“I have come home at last!
This is my real country! I belong here.
This is the land I have been looking for all my life,
though I never knew it till now...
Come further up, come further in!”
-- C. S. Lewis, The Last Battle.
As a Scholar-in-Residence, sponsored by the C. S. Lewis Foundation, my home during the month I spent at Oxford was Lewis’ own house. The house’s name dates back to the brick manufacture that had long been based at the eastern end of Oxford, in a section called Headington. When Lewis purchased the house in 1930, there had been acres of land encircling the house. Since his passing, in 1963, portions east and north of the house had been sold (as house lots), and a nature reserve bearing Lewis’ name was created south of the house. Publicly accessible, the nature reserve’s land had once been part of The Kilns’ property, and was a favorite place (and literary inspiration) for Lewis and his colleague J. R. R. Tolkien. The gardens around The Kilns, enjoyed by Lewis, his family, friends, and guests, are still as important to the home as the rooms themselves- and the outdoor space contributes to the house’s sense of sanctuary. With layered plants, trees, and flower beds- plus a row of hedges along the road- there are neither walls nor fences around The Kilns. Being in and around the house, I always felt the cottage-sized building and its peripheral gardens were larger than their actual area dimensions.
Views in and from the C. S. Lewis Nature Reserve, Oxford.
The Kilns is maintained by the Foundation both as a historic place to visit, and as a place for scholars to live. The warden of the house emphasizes how the place is a living landmark- compared to a static environment as found in most museums. Scheduled tours are meant to promote awareness of C.S. Lewis, displaying and providing narratives for the grounds and common rooms. For a resident, the house is very much a hands-on and cozy home, in and around which to roam and find respite. And plenty to read: along with the parlor (livingroom) and the study, the northern portion of the house is the C. S. Lewis Study Center. The parlor, which faces the largest portion of the garden, is an intimate space; one side of the fireplace has a complete collection of Lewis’ publications on the wall shelves, and on the other side a collection of Lewis’ favorite books (such as the works of George MacDonald, G. K. Chesterton, and Boethius, as examples).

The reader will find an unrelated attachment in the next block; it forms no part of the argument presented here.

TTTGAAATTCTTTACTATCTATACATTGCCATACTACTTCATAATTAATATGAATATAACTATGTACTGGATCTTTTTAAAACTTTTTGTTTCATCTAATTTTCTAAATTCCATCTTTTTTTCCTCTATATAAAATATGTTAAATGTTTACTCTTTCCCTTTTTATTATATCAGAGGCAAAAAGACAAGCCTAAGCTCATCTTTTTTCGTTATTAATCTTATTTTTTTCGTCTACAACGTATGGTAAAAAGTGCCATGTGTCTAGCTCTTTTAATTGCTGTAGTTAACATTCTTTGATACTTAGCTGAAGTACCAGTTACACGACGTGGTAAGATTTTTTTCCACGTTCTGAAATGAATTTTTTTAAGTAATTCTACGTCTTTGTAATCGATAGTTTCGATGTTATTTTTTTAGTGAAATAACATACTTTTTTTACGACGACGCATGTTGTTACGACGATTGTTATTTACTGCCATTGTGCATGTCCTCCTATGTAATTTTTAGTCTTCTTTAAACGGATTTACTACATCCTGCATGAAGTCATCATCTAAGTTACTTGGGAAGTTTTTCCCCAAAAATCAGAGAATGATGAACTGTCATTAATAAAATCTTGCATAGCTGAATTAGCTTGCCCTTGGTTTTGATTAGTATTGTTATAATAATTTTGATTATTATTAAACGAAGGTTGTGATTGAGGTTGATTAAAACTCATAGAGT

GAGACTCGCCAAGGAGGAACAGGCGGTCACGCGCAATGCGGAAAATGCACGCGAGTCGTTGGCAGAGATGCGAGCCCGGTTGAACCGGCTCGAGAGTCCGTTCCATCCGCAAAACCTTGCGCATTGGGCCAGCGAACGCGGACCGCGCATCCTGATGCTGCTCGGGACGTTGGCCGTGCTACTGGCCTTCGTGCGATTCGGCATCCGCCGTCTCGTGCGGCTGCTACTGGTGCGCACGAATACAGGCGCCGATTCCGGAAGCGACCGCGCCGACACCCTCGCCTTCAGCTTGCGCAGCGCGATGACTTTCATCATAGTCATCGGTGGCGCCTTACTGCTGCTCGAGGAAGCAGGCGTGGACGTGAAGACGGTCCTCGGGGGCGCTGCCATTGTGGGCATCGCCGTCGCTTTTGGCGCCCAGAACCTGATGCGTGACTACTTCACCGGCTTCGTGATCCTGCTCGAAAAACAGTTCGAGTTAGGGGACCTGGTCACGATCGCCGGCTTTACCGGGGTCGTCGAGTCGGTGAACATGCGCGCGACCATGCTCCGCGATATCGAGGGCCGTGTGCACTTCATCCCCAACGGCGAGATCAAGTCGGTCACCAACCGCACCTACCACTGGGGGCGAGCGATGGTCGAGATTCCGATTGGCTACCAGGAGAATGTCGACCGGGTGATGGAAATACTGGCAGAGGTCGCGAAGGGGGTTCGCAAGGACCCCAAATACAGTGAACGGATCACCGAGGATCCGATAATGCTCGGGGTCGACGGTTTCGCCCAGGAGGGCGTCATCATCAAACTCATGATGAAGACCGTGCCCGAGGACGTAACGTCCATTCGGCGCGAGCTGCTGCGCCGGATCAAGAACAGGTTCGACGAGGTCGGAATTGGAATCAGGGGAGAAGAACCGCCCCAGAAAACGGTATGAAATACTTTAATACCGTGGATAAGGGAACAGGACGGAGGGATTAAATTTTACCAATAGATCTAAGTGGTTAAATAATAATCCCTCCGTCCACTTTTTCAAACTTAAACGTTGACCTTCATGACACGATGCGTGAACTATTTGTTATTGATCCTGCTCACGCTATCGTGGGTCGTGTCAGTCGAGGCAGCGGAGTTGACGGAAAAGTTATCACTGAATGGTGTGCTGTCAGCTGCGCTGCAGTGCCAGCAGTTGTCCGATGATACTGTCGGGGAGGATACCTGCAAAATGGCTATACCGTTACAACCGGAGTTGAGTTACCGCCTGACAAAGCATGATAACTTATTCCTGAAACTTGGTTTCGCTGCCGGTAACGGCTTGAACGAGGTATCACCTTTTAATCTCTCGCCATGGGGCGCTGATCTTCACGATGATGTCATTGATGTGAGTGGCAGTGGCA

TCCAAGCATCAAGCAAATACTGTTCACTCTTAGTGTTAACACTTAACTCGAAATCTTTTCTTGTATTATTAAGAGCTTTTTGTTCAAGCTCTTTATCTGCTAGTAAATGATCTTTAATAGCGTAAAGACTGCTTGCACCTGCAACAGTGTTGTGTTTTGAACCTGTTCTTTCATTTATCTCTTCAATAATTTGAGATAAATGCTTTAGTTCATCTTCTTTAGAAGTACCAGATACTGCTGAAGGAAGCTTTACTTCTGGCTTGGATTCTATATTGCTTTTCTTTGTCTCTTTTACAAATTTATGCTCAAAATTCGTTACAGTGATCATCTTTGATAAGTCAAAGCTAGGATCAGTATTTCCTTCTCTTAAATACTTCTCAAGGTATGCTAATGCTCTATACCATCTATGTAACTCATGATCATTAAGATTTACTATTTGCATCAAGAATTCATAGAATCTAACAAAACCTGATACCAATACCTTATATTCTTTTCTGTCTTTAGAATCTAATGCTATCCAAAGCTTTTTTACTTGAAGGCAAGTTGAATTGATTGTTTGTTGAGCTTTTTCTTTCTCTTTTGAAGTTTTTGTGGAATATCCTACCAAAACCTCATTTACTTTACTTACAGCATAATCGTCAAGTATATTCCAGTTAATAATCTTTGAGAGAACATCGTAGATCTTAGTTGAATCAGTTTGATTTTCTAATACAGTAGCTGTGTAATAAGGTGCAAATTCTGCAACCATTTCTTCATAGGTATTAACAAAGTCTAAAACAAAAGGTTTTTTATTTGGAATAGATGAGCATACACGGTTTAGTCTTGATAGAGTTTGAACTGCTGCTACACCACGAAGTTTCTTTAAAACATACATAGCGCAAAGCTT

The Parlor (above and below). Map of Narnia on wall, above fireplace.
Above: Upstairs rooms
Below: 2 views of the kitchen.
There is a warm and peaceful ambience in the house. Accentuating the furnishings, walls and ledges are decorated with reminders of Lewis (known to his friends and family as Jack), his brother Warren (known as Warnie), Lewis’ wife, Joy, her sons (Lewis’ step-sons) Douglas and David, the Moores, Fred Paxford, and various friends and extended family members’ framed photographs. The library even displays the Lewises marriage certificate. A photo in the kitchen includes one of Lewis’ favorite cats, named “Tom.” Sitting at the dining table, it is easy to imagine Jack and Joy playing scrabble (either in Latin, or Saxon). The dining room also displays the Lewis typewriter, a very well-used Royal portable (which will have its own subsequent essay). Through a month of days, I found my favorite resting spaces in the kitchen, the parlor, and the garden. The caretaker of The Kilns (officially, the Warden) graciously decorates all the rooms with flower arrangements. A modern refrigerator stands discreetly near the vintage “Aga” gas stove, attesting to the coexisting present and past. Like the college buildings within Oxford University, the strong sense of the historic revolves around references to the liminal moment. These are contiguous places of community and of communion.
This very sociable cat's nickname is "Warnie."
The Dining Room
Risinghurst is the neighborhood in which The Kilns is situated. Among centuries-old stone houses, there are clusters of semi-detached town houses and converging lanes. Boarding an Oxford city bus daily, along Kiln Lane, reminders lent themselves to context. The eastern edge of Oxford encompasses the home of C. S. Lewis, some of the beloved haunts of writers called The Inklings, along with the poet Shelley- but it’s also a district filled with houses and shops, apartments and markets, and busy roads. And the paths woven of antiquated passages and new pavement connect The Kilns with University buildings, churches, pubs, and the city Lewis knew as student, teacher, and author.